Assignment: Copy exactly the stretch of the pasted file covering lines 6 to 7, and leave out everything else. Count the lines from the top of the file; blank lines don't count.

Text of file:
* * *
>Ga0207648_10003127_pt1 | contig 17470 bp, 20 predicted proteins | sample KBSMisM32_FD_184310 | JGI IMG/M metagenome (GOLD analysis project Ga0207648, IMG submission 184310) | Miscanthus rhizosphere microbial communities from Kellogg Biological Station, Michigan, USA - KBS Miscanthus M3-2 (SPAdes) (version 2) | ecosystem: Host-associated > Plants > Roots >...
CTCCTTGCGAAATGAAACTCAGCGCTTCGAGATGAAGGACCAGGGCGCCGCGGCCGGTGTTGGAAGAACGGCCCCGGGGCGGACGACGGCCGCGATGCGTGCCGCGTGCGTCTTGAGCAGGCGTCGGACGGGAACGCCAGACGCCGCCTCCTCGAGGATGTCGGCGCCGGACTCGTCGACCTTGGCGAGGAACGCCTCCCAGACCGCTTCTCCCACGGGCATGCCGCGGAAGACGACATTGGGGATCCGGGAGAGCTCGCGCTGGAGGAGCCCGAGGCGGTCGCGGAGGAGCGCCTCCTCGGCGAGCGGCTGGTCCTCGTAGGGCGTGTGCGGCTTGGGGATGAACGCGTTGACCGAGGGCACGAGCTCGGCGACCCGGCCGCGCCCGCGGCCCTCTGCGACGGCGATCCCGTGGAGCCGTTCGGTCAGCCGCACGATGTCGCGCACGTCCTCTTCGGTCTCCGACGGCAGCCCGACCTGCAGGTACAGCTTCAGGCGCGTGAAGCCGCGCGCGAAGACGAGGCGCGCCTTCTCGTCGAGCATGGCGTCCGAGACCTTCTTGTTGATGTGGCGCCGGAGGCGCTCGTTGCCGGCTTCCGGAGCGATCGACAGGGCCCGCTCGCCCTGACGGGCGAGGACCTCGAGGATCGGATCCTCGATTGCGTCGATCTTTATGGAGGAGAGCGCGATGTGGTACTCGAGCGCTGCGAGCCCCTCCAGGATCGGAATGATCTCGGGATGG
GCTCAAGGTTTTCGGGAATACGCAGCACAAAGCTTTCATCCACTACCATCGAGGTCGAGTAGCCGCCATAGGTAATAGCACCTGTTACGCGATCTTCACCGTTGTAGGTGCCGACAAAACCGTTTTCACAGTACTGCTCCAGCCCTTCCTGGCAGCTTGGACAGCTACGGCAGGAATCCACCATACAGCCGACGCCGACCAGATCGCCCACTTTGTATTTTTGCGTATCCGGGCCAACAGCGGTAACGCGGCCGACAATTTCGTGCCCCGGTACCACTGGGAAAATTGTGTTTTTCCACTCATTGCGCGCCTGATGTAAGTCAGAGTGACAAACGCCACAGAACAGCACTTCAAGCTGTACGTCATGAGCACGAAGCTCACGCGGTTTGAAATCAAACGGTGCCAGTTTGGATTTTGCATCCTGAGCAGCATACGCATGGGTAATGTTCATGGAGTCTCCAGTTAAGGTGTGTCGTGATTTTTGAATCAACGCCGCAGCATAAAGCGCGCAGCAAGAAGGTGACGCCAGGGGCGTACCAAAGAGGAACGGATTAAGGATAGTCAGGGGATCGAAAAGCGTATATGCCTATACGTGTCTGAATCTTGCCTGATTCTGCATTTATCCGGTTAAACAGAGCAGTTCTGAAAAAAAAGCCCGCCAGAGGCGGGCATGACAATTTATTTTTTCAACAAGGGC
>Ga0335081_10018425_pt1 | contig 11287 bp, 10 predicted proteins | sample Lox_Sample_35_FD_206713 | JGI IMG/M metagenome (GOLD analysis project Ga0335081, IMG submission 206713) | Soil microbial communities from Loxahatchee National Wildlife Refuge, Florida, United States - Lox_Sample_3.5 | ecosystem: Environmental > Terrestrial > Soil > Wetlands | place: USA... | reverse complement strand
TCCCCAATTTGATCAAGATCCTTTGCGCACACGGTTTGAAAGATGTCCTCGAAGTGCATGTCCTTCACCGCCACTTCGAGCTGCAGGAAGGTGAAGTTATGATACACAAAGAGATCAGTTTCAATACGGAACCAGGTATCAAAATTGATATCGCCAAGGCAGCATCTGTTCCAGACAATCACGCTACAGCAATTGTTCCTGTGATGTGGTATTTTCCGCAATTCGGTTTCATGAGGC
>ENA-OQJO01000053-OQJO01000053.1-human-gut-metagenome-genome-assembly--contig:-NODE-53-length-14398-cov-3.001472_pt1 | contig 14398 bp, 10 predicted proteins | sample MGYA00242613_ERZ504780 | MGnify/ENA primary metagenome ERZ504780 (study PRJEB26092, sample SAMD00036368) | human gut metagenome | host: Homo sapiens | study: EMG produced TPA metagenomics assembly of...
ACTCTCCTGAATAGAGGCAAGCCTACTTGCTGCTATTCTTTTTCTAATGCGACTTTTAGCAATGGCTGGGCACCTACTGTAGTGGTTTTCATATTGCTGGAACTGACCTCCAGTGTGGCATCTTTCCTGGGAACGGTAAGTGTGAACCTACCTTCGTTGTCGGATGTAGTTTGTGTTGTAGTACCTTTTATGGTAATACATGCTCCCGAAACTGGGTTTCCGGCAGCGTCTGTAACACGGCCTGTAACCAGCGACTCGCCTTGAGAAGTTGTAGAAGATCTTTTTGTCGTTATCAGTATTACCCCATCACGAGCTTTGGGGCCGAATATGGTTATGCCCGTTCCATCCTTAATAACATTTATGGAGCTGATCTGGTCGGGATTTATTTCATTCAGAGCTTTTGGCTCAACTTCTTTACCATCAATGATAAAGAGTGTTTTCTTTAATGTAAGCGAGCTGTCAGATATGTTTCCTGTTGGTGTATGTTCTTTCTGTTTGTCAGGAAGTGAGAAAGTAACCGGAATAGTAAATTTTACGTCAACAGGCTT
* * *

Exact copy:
>ENA-OQJO01000053-OQJO01000053.1-human-gut-metagenome-genome-assembly--contig:-NODE-53-length-14398-cov-3.001472_pt1 | contig 14398 bp, 10 predicted proteins | sample MGYA00242613_ERZ504780 | MGnify/ENA primary metagenome ERZ504780 (study PRJEB26092, sample SAMD00036368) | human gut metagenome | host: Homo sapiens | study: EMG produced TPA metagenomics assembly of...
ACTCTCCTGAATAGAGGCAAGCCTACTTGCTGCTATTCTTTTTCTAATGCGACTTTTAGCAATGGCTGGGCACCTACTGTAGTGGTTTTCATATTGCTGGAACTGACCTCCAGTGTGGCATCTTTCCTGGGAACGGTAAGTGTGAACCTACCTTCGTTGTCGGATGTAGTTTGTGTTGTAGTACCTTTTATGGTAATACATGCTCCCGAAACTGGGTTTCCGGCAGCGTCTGTAACACGGCCTGTAACCAGCGACTCGCCTTGAGAAGTTGTAGAAGATCTTTTTGTCGTTATCAGTATTACCCCATCACGAGCTTTGGGGCCGAATATGGTTATGCCCGTTCCATCCTTAATAACATTTATGGAGCTGATCTGGTCGGGATTTATTTCATTCAGAGCTTTTGGCTCAACTTCTTTACCATCAATGATAAAGAGTGTTTTCTTTAATGTAAGCGAGCTGTCAGATATGTTTCCTGTTGGTGTATGTTCTTTCTGTTTGTCAGGAAGTGAGAAAGTAACCGGAATAGTAAATTTTACGTCAACAGGCTT